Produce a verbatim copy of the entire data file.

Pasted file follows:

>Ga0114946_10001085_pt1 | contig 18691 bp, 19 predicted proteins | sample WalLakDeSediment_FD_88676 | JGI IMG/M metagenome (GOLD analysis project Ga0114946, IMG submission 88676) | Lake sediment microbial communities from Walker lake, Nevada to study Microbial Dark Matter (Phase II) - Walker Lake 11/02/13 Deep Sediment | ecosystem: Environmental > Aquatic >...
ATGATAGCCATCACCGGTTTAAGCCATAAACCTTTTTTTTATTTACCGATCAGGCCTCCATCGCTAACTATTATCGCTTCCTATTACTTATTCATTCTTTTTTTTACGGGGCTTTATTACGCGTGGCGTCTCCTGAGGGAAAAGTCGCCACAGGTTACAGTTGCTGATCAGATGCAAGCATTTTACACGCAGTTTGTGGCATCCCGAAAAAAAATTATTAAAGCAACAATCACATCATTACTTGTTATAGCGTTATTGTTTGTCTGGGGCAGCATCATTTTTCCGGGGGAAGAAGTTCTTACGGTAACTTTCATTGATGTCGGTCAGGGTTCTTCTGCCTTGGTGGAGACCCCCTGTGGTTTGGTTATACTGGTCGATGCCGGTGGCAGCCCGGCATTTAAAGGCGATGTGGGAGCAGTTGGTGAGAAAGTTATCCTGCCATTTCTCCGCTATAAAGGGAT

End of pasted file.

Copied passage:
>Ga0114946_10001085_pt1 | contig 18691 bp, 19 predicted proteins | sample WalLakDeSediment_FD_88676 | JGI IMG/M metagenome (GOLD analysis project Ga0114946, IMG submission 88676) | Lake sediment microbial communities from Walker lake, Nevada to study Microbial Dark Matter (Phase II) - Walker Lake 11/02/13 Deep Sediment | ecosystem: Environmental > Aquatic >...
ATGATAGCCATCACCGGTTTAAGCCATAAACCTTTTTTTTATTTACCGATCAGGCCTCCATCGCTAACTATTATCGCTTCCTATTACTTATTCATTCTTTTTTTTACGGGGCTTTATTACGCGTGGCGTCTCCTGAGGGAAAAGTCGCCACAGGTTACAGTTGCTGATCAGATGCAAGCATTTTACACGCAGTTTGTGGCATCCCGAAAAAAAATTATTAAAGCAACAATCACATCATTACTTGTTATAGCGTTATTGTTTGTCTGGGGCAGCATCATTTTTCCGGGGGAAGAAGTTCTTACGGTAACTTTCATTGATGTCGGTCAGGGTTCTTCTGCCTTGGTGGAGACCCCCTGTGGTTTGGTTATACTGGTCGATGCCGGTGGCAGCCCGGCATTTAAAGGCGATGTGGGAGCAGTTGGTGAGAAAGTTATCCTGCCATTTCTCCGCTATAAAGGGAT